Big Trees, Big Roots

Giant roots holding an old growth Douglas-fir as it slumps
 into the sea on Billings Spit, Sooke Harbour

The misty coastal forest is the place to see monumental trees. As awesome as these giants are, we are only seeing 3/4 of the total tree, and even less of the total forest life. There is a lot going on under our feet as our gaze is lifted skyward.

Roots can compose 25% or more of the total biomass of a tree. Scientists have found that up to 66% of a Douglas-fir forest's total biomass is out of sight underground.

Trees on Port Renfrew beach showing root remnants
A sapling can have several feet of roots, so it is not surprising that an ancient tree can have hundreds of kilometers of them. An old growth tree 150 meters (300 ft) tall and and 5 meters (15 ft) wide, needs an extensive root system to support the trunk and canopy.

Early settlers on Vancouver Island used bonfires and dynamite to extract the massive stumps and roots when clearing the big trees of the primal forest.
"Well into the 20th century 'stumping powder' (low-grade dynamite) was used to blow a stump apart, so that the fragments could be removed more easily. Someone wishing to remove a stump tunneled under it, inserted enough powder to break it apart (preferably without damaging the arable soil), lit a fuse and got out of the way. If the detonation didn't come, it was best to avoid the area for a day or so, as many a stump-wrangler lost life or limb to a belated blast."  - source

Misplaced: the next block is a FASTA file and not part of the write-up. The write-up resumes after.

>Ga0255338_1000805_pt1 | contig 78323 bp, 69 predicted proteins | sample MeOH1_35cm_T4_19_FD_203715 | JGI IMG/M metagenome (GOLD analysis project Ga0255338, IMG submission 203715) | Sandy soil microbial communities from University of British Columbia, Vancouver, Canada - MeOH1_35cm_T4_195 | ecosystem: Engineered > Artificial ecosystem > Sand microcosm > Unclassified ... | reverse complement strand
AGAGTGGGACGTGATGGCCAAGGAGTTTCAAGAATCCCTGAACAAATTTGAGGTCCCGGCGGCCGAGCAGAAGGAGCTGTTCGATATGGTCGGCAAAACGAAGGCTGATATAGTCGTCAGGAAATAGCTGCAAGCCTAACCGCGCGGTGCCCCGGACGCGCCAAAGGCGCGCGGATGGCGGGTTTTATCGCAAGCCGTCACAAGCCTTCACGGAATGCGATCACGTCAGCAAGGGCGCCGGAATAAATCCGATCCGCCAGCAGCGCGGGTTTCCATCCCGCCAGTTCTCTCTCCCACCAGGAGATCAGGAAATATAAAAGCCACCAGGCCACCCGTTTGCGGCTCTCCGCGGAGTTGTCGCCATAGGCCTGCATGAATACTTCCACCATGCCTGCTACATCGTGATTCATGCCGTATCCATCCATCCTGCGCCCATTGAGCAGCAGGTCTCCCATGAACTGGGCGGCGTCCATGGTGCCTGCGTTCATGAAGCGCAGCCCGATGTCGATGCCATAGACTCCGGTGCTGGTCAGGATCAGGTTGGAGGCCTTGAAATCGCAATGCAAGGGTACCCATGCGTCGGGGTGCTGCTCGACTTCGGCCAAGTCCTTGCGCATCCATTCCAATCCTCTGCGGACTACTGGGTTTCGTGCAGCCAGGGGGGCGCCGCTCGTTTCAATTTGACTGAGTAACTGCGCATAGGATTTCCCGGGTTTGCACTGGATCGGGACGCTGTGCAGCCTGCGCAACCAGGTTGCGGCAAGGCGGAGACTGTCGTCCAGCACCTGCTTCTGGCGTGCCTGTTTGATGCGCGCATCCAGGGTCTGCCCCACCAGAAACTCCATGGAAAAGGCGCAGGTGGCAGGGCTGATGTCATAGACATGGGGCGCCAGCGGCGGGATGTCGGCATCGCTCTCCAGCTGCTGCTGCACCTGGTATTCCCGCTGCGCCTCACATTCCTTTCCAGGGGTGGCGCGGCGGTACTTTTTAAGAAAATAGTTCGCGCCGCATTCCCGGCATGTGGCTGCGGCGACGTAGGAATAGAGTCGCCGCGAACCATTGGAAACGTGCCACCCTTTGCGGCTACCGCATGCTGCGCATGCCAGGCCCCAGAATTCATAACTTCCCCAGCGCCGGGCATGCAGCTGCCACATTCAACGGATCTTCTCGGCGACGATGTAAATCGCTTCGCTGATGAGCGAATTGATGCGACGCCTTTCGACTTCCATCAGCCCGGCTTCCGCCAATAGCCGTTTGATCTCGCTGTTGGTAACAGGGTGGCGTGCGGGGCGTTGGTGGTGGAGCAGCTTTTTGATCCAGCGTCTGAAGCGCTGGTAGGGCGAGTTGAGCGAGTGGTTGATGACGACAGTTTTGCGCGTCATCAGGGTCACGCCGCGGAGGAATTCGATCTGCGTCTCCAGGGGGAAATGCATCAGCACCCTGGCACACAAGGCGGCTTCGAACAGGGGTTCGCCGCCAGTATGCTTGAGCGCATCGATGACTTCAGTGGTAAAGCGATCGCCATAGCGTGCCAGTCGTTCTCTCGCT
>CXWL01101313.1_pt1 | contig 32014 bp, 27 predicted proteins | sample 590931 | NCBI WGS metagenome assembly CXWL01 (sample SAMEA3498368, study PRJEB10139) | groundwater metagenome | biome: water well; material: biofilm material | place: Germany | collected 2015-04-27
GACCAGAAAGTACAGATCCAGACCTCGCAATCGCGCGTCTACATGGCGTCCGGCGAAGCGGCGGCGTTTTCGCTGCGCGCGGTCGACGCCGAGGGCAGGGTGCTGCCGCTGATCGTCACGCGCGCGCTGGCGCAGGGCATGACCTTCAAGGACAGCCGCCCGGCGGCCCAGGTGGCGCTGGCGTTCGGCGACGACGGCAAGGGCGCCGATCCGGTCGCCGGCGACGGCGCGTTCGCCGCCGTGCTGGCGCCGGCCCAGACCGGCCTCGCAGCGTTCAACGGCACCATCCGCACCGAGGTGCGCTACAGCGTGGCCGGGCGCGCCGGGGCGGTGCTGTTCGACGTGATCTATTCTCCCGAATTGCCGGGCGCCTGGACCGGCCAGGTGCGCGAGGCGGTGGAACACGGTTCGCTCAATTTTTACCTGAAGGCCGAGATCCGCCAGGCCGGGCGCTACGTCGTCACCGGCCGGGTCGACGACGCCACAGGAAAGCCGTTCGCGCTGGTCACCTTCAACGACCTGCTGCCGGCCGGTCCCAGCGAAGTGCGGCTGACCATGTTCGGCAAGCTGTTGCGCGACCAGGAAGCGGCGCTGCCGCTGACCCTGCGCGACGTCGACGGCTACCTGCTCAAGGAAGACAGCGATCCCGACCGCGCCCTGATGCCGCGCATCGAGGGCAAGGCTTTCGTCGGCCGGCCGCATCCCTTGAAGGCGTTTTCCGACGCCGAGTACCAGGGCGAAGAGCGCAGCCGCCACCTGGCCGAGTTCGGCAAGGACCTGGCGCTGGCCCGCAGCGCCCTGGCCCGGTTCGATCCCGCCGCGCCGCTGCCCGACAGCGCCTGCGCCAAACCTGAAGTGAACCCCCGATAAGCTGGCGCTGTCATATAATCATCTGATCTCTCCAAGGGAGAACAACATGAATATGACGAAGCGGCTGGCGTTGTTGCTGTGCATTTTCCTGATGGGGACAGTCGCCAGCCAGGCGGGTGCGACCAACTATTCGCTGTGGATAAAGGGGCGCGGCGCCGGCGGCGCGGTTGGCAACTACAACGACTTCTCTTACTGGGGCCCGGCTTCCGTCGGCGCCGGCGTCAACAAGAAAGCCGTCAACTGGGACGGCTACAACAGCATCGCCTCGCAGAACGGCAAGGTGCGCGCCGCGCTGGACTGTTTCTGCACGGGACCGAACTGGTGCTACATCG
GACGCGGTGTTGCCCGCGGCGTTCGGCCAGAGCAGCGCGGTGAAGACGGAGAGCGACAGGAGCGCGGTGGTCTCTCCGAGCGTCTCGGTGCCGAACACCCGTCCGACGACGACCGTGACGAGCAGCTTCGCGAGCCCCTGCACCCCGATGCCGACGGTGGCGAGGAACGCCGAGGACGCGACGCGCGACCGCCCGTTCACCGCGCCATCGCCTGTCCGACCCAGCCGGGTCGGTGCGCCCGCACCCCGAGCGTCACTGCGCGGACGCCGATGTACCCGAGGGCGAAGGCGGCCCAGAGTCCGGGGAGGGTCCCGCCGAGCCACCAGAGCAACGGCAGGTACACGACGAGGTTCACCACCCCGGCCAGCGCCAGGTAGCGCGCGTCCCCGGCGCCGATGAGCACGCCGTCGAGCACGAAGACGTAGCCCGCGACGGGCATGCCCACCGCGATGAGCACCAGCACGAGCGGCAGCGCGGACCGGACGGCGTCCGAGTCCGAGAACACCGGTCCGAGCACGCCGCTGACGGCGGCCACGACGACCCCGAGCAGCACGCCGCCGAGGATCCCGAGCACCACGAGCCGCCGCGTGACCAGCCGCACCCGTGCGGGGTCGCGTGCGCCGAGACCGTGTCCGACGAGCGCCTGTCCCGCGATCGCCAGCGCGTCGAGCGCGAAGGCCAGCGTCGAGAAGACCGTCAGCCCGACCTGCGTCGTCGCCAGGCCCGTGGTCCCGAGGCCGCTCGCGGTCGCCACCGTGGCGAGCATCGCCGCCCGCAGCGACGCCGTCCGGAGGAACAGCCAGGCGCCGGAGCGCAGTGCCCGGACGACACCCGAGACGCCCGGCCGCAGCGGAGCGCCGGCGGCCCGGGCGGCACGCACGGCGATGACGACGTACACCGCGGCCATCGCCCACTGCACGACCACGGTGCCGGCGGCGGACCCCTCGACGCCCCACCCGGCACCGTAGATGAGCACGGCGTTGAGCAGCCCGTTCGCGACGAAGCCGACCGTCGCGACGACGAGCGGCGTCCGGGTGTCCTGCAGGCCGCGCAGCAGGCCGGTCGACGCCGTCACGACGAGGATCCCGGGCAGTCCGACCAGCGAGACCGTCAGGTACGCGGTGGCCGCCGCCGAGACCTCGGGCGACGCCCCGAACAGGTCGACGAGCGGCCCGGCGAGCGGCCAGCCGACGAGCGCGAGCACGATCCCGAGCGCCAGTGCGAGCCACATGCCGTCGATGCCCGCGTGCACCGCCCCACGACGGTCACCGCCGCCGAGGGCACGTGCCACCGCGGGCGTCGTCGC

This Western red cedar's roots look a lot like octopus tentacles
Roots anchor the tree, provide uptake of nutrients and water for growth, store food reserves, and produce organic materials required for tree growth. Roots also interact with beneficial fungi, and with other trees.

Tree roots exposed by the flowing waters of Sooke River
Douglas-fir roots readily fuse together, blending the lines between individual trees (and species of trees) and the forest as one large organism. This crossover of roots can keep the stump of a cut Douglas-fir alive long enough to grow a layer of bark over the cut.

Roots are fragile structures that can't handle rough treatment. Soil compaction restricts water and oxygen uptake, and can be caused by heavy foot traffic over the tree's root zone. It is best to avoid, if possible, walking or driving over a tree's roots.

Small protective fence surrounding the Harris Creek Spruce, Port Renfrew
It is because of potential soil compaction and root damage that you will find fences and boardwalks around some of Vancouver Island's most visited big trees. The Harris Creek Spruce has a small protective fence around its ample base, but a raised boardwalk would be ideal.

Heaven Tree boardwalk, Carmanah/Walbran Park
Heaven Tree, in Carmanah/Walbran Park, has boardwalks built over the tree's roots and around the tree's circumference. Such measures prevent soil compaction over the root zone, and helps protect these trees from being loved to death.

Next time you are out in the forest, pause to consider all the activity that is occurring under your feet. Notice the places roots make their presence known, such as along hiking trails through the forest, and in areas that have been eroded, leaving roots exposed.

The 'feet' of the giants can be as fascinating as their more glamorous and obvious parts.

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